NHLBI-sponsored researchers recently announced the results of two major clinical trials that looked for new ways to help adults with type 2 diabetes reduce their risk of cardiovascular disease. Both trials were part of the landmark Action to Control Cardiovascular Risk in Diabetes (ACCORD) study of over 10,000 North American adults with type 2 diabetes who had or were at especially high risk of developing cardiovascular disease. The papers appeared online in The New England Journal of Medicine on March 14. The results were also presented as late-breaking clinical trials at the American College of Cardiology’s 59th annual scientific session in Atlanta, GA.
One of the papers reported that providing intensive therapy to lower systolic blood pressure to below normal levels (less than 120 mmHg) did not reduce participants' overall risk of cardiovascular disease more than lowering systolic blood pressure below 140 mmHg. The other paper reported that taking a drug called a fibrate in addition to a statin to improve multiple blood lipids (LDL and HDL cholesterol and triglycerides) had no more overall benefit on cardiovascular disease than just taking a statin to improve LDL cholesterol. "Overall benefit" refers to the combined rate of non-fatal heart attacks and strokes as well as deaths from cardiovascular disease. The researchers treated and followed both sets of participants for about five years. All participants maintained good blood sugar control as part of another ACCORD trial.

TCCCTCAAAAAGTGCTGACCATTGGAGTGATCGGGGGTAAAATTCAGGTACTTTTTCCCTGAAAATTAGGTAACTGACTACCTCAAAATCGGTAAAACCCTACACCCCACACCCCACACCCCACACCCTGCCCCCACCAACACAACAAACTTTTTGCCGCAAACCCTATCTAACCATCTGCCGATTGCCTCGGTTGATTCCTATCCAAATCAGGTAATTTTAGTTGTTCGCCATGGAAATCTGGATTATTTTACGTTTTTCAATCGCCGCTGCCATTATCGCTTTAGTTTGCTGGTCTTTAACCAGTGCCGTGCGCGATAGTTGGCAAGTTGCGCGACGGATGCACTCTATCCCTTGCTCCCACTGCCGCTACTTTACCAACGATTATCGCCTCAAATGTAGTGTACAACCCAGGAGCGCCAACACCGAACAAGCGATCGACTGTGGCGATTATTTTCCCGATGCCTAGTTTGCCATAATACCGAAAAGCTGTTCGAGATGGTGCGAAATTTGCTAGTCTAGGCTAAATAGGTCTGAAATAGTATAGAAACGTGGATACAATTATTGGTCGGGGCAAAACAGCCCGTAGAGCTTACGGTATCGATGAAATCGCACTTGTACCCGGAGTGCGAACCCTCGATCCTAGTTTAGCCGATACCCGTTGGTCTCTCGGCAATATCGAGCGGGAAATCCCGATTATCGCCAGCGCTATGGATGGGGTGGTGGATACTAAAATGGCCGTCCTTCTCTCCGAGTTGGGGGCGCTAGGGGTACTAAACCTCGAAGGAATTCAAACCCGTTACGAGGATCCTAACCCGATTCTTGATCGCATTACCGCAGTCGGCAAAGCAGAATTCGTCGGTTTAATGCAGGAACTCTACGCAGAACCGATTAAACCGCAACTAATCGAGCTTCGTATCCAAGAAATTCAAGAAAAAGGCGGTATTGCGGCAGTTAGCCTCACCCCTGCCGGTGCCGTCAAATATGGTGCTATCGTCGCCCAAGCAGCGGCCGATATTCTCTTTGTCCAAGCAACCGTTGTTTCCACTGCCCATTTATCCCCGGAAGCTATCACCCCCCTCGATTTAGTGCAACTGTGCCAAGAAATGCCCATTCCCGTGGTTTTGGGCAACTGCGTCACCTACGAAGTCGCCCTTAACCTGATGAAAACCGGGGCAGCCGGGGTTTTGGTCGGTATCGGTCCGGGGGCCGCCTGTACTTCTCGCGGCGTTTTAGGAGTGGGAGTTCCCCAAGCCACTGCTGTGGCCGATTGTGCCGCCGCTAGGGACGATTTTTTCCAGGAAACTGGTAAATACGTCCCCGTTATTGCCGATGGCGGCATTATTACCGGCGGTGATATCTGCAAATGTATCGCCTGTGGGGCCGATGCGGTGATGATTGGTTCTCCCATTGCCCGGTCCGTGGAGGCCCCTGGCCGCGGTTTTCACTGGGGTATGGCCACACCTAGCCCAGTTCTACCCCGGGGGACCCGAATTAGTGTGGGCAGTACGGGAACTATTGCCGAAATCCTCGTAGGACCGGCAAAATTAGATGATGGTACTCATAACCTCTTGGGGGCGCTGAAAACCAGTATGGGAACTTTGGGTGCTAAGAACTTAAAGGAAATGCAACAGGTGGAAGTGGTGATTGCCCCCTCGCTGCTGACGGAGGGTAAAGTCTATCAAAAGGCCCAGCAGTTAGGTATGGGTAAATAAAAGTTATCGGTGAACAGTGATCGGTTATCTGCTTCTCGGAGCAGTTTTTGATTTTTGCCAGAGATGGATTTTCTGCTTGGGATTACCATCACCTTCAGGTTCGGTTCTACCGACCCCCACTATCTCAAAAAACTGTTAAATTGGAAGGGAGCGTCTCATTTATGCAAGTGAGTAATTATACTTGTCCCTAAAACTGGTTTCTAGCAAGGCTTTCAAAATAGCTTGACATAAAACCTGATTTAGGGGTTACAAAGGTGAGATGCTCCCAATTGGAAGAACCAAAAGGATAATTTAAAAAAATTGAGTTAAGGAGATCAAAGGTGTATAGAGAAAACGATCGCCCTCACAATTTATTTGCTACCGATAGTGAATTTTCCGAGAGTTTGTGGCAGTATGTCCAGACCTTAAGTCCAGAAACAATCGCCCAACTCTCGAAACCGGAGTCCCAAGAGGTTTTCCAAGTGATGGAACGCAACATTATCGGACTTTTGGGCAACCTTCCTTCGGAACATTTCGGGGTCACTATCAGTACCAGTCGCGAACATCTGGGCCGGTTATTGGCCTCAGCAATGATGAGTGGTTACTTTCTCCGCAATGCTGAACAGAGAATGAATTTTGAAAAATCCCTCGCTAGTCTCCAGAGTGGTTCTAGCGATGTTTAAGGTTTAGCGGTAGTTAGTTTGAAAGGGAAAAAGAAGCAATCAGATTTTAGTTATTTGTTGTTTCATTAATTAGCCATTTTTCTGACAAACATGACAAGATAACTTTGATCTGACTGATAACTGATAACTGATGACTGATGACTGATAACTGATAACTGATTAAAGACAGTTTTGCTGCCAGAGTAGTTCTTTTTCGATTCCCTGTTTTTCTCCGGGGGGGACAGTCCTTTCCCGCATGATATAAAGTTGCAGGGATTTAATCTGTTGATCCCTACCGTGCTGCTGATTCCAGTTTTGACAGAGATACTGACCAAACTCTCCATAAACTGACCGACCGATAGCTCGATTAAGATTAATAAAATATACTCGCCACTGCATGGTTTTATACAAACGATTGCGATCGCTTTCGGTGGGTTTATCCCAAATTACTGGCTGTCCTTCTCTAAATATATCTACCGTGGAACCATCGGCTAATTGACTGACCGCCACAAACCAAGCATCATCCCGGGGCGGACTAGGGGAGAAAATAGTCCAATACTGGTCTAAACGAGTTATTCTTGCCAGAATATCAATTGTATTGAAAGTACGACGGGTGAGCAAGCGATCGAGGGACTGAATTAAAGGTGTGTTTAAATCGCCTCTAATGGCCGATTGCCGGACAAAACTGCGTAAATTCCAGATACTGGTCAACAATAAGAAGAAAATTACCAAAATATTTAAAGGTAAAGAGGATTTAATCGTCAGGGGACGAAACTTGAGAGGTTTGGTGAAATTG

These findings are important. They do not support the general use of intensive therapy to lower blood pressure to normal levels or the use of combination therapy to improve blood lipids in patients similar to the ACCORD study participants. Learning that certain treatment approaches do not work better than others can be just as valuable as discovering a new treatment.
Some of the findings suggest that certain subgroups of patients might benefit from the tested treatments, but more research is needed. The NHLBI will continue to seek new treatment options for patients who, like the ones enrolled in the ACCORD study, are at especially high risk of having cardiovascular problems.
There is still much to be learned from the bounty of data ACCORD has provided. You can expect to see many more papers published from the ACCORD trials in the coming months. Researchers should continue to conduct large-scale clinical trials comparing different treatment approaches to gather the evidence needed to inform good medical practices and weed out potentially harmful or less effective treatment methods.
The NHLBI was the primary sponsor of ACCORD, with support from the National Institute of Diabetes and Digestive and Kidney Disorders, the National Institute of Aging, the National Eye Institute, and the Centers for Disease Control and Prevention. Pharmaceutical and device companies donated medications, matching placebo, device, and supplies.